1:2 The Lord who rules over all 1 says this: “These people have said, ‘The time for rebuilding the Lord’s temple has not yet come.’” 2 1:3 So the Lord spoke through the prophet Haggai as follows: 3 1:4 “Is it right for you to live in richly paneled houses 4 while my temple is in ruins? 5 1:5 Here then is what the Lord who rules over all says: ‘Think carefully about what you are doing. 6 1:6 You have planted much, but have harvested little. You eat, but are never filled. You drink, but are still thirsty. You put on clothes, but are not warm. Those who earn wages end up with holes in their money bags.’” 7
1:7 “Moreover, the Lord who rules over all says: ‘Pay close attention to these things also. 8 1:8 Go up to the hill country and bring back timber to build 9 the temple. 10 Then I will be pleased and honored,’ 11 says the Lord. 1:9 ‘You expected a large harvest, but instead 12 there was little, and when you brought it home it disappeared right away. 13 Why?’ asks the Lord who rules over all. ‘Because my temple remains in ruins, thanks to each of you favoring his own house! 14 1:10 This is why the sky 15 has held back its dew and the earth its produce. 16 1:11 Moreover, I have called for a drought that will affect the fields, the hill country, the grain, new wine, fresh olive oil, and everything that grows from the ground; it also will harm people, animals, and everything they produce.’” 17
1 sn The epithet
2 tn Heb “the time has not come, the time for the house of the
4 sn Richly paneled houses. Paneling is otherwise known in the OT only in connection with the temple (1 Kgs 6:9) and the royal palace (2 Kgs 7:3, 7). It implies decoration and luxury (cf. NCV “fancy houses”; TEV “well-built houses”; NLT “luxurious houses”). The impropriety of the people living in such lavish accommodations while the temple lay unfinished is striking.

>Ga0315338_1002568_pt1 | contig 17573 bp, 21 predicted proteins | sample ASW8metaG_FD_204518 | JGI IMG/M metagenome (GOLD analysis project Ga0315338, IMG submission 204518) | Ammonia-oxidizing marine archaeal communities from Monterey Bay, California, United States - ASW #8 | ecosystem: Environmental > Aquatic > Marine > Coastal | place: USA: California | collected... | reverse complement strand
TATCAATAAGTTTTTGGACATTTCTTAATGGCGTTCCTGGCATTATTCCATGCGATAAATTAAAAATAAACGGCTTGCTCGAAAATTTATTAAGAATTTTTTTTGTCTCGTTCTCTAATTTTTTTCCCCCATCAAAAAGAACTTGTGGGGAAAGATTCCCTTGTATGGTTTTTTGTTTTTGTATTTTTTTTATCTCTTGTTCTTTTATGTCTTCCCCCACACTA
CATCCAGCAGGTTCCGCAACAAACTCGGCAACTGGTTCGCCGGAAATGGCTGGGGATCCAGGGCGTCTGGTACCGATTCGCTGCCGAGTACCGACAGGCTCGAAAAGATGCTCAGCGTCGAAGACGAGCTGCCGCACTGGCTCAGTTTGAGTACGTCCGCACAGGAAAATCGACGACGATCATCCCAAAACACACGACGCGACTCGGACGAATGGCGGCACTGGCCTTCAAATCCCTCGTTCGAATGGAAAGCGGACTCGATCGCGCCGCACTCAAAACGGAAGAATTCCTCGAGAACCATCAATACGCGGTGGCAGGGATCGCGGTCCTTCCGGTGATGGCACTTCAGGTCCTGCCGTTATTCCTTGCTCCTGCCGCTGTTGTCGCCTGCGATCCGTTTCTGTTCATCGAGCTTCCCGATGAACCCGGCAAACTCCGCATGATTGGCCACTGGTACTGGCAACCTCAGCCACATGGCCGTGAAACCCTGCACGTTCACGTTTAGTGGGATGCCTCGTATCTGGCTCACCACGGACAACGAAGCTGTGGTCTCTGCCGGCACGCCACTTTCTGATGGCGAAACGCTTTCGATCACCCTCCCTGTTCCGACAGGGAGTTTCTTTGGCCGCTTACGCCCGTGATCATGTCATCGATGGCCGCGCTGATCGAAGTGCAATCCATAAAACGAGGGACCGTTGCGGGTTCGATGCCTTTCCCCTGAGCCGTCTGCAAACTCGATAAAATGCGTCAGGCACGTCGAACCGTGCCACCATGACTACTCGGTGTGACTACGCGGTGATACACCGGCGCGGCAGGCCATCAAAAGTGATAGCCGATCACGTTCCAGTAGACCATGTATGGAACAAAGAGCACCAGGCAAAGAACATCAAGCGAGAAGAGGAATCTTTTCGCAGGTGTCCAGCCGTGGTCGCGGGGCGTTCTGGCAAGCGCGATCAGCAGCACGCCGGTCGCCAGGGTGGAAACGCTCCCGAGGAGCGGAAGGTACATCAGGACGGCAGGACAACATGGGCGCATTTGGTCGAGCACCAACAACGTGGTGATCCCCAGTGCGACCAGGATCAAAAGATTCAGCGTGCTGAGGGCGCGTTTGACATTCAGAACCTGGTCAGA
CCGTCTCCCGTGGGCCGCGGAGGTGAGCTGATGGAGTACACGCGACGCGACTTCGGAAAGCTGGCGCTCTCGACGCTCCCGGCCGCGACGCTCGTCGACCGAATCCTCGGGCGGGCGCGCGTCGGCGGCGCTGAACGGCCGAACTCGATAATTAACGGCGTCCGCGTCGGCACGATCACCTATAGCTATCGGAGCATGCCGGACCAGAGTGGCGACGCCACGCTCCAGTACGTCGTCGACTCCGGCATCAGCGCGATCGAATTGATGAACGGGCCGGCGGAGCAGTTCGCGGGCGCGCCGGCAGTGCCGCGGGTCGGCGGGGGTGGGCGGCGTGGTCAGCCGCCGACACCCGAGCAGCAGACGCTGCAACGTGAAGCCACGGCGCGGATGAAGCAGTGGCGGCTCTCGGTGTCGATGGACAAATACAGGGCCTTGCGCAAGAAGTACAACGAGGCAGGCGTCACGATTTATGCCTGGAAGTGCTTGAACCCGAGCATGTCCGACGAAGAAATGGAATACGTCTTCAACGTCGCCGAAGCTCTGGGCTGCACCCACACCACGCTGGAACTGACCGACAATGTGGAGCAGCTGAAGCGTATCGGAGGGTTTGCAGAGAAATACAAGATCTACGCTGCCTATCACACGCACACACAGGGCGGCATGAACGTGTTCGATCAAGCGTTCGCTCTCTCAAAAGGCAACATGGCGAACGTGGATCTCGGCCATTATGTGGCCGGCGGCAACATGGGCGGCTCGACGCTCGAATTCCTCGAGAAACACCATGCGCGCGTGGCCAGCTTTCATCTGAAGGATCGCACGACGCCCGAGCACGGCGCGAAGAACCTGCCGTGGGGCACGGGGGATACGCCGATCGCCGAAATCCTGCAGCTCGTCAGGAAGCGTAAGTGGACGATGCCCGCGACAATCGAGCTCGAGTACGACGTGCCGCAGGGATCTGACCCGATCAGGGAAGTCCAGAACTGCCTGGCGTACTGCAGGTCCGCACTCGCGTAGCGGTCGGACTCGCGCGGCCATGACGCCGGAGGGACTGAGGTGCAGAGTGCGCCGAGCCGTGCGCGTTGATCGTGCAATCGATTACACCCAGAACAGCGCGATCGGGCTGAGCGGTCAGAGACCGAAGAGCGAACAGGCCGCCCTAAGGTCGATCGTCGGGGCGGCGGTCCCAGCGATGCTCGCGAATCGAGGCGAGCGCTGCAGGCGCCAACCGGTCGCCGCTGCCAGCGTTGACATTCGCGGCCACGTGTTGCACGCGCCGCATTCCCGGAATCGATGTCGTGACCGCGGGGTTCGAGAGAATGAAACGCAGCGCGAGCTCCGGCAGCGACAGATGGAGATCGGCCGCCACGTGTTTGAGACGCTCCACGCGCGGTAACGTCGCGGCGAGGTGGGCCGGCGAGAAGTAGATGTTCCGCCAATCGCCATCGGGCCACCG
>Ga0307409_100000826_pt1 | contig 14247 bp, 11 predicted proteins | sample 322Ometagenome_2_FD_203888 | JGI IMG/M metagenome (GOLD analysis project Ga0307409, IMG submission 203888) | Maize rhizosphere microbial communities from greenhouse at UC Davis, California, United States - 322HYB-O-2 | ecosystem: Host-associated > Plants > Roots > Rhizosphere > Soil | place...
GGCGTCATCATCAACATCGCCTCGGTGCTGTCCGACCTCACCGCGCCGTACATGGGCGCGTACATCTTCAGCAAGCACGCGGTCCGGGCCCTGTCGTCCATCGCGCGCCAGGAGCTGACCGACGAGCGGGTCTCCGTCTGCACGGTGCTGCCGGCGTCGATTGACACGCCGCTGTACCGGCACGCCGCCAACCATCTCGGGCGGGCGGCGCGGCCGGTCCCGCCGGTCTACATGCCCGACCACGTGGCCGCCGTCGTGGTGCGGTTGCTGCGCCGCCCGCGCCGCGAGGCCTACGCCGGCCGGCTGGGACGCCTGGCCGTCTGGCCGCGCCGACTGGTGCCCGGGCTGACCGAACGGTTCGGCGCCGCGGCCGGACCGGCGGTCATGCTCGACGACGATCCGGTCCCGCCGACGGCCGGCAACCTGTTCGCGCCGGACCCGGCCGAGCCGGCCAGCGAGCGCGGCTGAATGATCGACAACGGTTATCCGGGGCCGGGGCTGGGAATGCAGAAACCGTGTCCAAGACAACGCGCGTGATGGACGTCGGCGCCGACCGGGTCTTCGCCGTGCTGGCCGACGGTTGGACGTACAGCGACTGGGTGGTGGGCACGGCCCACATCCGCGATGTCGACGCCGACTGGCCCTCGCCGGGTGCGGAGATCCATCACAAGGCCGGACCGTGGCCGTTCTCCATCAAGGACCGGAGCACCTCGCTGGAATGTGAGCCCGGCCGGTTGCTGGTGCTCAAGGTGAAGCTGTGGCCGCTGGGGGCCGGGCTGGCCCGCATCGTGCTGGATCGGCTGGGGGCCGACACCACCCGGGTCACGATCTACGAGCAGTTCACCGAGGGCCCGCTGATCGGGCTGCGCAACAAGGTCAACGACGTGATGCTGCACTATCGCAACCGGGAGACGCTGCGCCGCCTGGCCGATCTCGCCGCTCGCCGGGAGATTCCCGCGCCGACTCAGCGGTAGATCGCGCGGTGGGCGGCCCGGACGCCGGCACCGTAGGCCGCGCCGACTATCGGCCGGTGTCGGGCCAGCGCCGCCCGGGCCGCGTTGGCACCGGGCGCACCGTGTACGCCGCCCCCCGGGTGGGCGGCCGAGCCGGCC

5 tn Heb “Is it time for you, [yes] you, to live in paneled houses, while this house is in ruins”; NASB “lies desolate”; NIV “remains a ruin.”
7 tn Some translate “pockets” (so NLT) but the Hebrew word צְרוֹר (tsÿror) refers to a bag, pouch, or purse of money (BDB 865 s.v. צְרוֹר; HALOT 1054 s.v. צְרוֹר 1). Because coinage had been invented by the Persians and was thus in use in Haggai’s day, this likely is a money bag or purse rather than pouches or pockets in the clothing. Since in contemporary English “purse” (so NASB, NIV, NCV) could be understood as a handbag, the present translation uses “money bags.”
9 tn Heb “and build the house” (so NIV, NRSV), with “house” referring specifically to the temple here.
11 tn The Hebrew verb אֶכָּבְדָ (’ekkavda) appears to be a defectively written cohortative (“that I may be glorified”). The cohortatives (note that the preceding אֶרְצֶה, ’ertseh, “I will be pleased,” may also be taken as cohortative) indicate purpose/result (cf. NIV, NRSV “so that”; CEV “so”) following the imperatives of v. 8a (“go up,” “bring back,” “build”).
12 tn Heb “look!” (הִנֵּה, hinneh). The term, an interjection, draws attention to the point being made.
13 tn Heb “I blew it away” (so NRSV, TEV, NLT). The imagery here suggests that human achievements are so fragile and temporal that a mere breath from God can destroy them (see Ezek 22:20, 21; and Isa 40:7 with נָשַׁב, nashav).
14 tn Heb “and each of you runs to his own house”; NIV “is busy with”; TEV “is busy working on”; NCV “work hard for.”
15 tn The Hebrew text has “over you” (so KJV), but this is redundant in contemporary English and has been left untranslated.
17 tn Heb “all the labor of hands” (similar KJV, NASB, NIV); cf. NAB “all that is produced by hand.”